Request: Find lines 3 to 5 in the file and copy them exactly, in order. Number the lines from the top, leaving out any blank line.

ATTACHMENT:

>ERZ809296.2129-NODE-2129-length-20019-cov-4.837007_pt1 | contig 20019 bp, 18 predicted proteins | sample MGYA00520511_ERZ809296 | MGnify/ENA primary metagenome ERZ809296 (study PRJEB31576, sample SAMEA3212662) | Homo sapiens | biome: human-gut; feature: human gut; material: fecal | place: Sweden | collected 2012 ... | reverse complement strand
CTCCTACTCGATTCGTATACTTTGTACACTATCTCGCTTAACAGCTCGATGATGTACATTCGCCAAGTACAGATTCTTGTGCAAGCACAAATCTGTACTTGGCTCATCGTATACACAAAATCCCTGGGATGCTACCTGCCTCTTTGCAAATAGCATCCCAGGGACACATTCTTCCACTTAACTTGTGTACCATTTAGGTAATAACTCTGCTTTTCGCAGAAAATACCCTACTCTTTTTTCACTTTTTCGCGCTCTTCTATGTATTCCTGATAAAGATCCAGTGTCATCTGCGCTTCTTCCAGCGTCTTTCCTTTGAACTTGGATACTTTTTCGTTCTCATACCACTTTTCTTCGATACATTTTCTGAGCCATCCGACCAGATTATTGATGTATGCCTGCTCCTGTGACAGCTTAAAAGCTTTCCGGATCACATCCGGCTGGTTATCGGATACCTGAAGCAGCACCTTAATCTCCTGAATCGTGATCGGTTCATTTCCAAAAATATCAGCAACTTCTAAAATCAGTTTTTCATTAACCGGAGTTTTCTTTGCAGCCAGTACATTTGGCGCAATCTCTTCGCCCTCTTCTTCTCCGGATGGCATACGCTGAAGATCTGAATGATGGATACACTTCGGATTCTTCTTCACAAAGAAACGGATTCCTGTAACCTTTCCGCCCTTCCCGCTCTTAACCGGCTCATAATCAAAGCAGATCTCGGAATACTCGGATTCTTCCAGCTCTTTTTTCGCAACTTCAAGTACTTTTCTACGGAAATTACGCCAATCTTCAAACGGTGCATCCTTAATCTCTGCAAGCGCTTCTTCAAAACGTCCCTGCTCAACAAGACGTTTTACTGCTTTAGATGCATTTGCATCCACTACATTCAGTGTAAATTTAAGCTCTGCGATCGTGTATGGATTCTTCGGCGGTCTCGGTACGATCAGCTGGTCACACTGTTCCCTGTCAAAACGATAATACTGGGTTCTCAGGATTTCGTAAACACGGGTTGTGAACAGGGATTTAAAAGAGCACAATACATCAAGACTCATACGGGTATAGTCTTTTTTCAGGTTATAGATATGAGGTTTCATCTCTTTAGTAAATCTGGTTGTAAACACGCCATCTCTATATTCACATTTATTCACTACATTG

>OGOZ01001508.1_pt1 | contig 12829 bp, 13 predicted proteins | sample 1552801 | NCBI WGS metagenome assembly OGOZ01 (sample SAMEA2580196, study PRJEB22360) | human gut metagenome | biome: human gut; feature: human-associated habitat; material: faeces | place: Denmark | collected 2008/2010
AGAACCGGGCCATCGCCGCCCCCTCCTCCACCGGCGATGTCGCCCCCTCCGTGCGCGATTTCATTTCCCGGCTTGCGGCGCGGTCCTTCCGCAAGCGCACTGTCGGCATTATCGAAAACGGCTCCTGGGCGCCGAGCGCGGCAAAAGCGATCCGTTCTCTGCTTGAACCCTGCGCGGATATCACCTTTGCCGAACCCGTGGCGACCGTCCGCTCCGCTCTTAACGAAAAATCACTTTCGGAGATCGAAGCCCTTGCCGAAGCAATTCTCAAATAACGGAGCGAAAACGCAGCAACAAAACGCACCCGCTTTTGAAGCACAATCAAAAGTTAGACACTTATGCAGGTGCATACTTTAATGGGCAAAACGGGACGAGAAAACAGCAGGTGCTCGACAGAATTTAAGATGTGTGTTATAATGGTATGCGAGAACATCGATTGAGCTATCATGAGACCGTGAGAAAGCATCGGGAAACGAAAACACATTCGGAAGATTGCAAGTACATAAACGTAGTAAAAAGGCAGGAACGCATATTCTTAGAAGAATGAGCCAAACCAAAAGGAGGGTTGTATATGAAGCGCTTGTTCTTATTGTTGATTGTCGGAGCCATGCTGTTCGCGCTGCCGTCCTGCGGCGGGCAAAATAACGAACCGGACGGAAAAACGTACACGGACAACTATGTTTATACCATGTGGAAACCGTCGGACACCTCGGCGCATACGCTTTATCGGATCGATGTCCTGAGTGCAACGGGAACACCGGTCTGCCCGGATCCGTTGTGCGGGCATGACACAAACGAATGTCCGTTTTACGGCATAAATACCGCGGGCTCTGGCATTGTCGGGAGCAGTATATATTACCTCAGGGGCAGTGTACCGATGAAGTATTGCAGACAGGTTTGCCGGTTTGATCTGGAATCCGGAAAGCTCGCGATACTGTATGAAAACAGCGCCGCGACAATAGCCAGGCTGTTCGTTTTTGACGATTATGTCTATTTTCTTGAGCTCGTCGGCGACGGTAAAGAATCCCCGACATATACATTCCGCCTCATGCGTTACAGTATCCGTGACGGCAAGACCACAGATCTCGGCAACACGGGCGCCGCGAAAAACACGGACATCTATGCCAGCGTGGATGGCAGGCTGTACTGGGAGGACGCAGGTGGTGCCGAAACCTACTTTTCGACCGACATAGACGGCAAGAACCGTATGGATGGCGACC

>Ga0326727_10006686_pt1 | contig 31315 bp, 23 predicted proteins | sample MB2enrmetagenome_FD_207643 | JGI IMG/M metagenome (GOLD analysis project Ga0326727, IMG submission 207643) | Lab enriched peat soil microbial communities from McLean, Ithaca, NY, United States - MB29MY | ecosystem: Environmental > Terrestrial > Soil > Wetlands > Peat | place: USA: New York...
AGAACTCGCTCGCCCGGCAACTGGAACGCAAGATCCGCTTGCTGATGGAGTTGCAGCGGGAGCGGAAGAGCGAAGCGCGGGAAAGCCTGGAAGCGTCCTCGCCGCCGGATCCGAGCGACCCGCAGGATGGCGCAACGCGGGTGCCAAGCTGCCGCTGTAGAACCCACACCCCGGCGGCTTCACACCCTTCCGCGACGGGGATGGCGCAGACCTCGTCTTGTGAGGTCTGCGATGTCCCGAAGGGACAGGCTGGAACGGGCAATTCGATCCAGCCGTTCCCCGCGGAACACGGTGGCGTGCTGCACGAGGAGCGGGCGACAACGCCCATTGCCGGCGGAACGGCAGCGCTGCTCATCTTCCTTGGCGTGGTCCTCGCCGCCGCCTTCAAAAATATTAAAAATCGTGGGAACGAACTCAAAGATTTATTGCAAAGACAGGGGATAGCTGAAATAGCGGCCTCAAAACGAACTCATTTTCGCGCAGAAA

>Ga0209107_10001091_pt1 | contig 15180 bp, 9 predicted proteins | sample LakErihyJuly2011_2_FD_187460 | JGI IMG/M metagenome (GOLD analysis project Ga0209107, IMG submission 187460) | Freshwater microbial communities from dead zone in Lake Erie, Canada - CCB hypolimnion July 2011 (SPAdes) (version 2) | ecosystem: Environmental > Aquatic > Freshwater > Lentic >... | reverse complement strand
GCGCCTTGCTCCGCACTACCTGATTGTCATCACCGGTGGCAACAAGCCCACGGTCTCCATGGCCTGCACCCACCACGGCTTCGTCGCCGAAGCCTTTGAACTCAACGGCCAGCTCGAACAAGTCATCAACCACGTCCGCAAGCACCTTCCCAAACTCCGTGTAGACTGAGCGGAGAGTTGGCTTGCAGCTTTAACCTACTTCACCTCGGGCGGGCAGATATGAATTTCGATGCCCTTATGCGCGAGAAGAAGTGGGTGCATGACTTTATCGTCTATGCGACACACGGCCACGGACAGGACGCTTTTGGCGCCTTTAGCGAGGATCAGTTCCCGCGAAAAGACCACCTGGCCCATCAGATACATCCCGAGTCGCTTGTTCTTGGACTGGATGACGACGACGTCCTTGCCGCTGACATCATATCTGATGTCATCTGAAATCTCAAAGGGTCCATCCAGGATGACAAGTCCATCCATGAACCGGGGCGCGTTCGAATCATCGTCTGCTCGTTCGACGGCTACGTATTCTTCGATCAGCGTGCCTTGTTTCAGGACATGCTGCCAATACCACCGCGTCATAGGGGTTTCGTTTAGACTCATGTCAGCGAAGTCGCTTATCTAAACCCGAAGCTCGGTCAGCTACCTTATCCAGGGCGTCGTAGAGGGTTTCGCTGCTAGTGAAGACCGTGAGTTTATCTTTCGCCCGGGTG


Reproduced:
>OGOZ01001508.1_pt1 | contig 12829 bp, 13 predicted proteins | sample 1552801 | NCBI WGS metagenome assembly OGOZ01 (sample SAMEA2580196, study PRJEB22360) | human gut metagenome | biome: human gut; feature: human-associated habitat; material: faeces | place: Denmark | collected 2008/2010
AGAACCGGGCCATCGCCGCCCCCTCCTCCACCGGCGATGTCGCCCCCTCCGTGCGCGATTTCATTTCCCGGCTTGCGGCGCGGTCCTTCCGCAAGCGCACTGTCGGCATTATCGAAAACGGCTCCTGGGCGCCGAGCGCGGCAAAAGCGATCCGTTCTCTGCTTGAACCCTGCGCGGATATCACCTTTGCCGAACCCGTGGCGACCGTCCGCTCCGCTCTTAACGAAAAATCACTTTCGGAGATCGAAGCCCTTGCCGAAGCAATTCTCAAATAACGGAGCGAAAACGCAGCAACAAAACGCACCCGCTTTTGAAGCACAATCAAAAGTTAGACACTTATGCAGGTGCATACTTTAATGGGCAAAACGGGACGAGAAAACAGCAGGTGCTCGACAGAATTTAAGATGTGTGTTATAATGGTATGCGAGAACATCGATTGAGCTATCATGAGACCGTGAGAAAGCATCGGGAAACGAAAACACATTCGGAAGATTGCAAGTACATAAACGTAGTAAAAAGGCAGGAACGCATATTCTTAGAAGAATGAGCCAAACCAAAAGGAGGGTTGTATATGAAGCGCTTGTTCTTATTGTTGATTGTCGGAGCCATGCTGTTCGCGCTGCCGTCCTGCGGCGGGCAAAATAACGAACCGGACGGAAAAACGTACACGGACAACTATGTTTATACCATGTGGAAACCGTCGGACACCTCGGCGCATACGCTTTATCGGATCGATGTCCTGAGTGCAACGGGAACACCGGTCTGCCCGGATCCGTTGTGCGGGCATGACACAAACGAATGTCCGTTTTACGGCATAAATACCGCGGGCTCTGGCATTGTCGGGAGCAGTATATATTACCTCAGGGGCAGTGTACCGATGAAGTATTGCAGACAGGTTTGCCGGTTTGATCTGGAATCCGGAAAGCTCGCGATACTGTATGAAAACAGCGCCGCGACAATAGCCAGGCTGTTCGTTTTTGACGATTATGTCTATTTTCTTGAGCTCGTCGGCGACGGTAAAGAATCCCCGACATATACATTCCGCCTCATGCGTTACAGTATCCGTGACGGCAAGACCACAGATCTCGGCAACACGGGCGCCGCGAAAAACACGGACATCTATGCCAGCGTGGATGGCAGGCTGTACTGGGAGGACGCAGGTGGTGCCGAAACCTACTTTTCGACCGACATAGACGGCAAGAACCGTATGGATGGCGACC

>Ga0326727_10006686_pt1 | contig 31315 bp, 23 predicted proteins | sample MB2enrmetagenome_FD_207643 | JGI IMG/M metagenome (GOLD analysis project Ga0326727, IMG submission 207643) | Lab enriched peat soil microbial communities from McLean, Ithaca, NY, United States - MB29MY | ecosystem: Environmental > Terrestrial > Soil > Wetlands > Peat | place: USA: New York...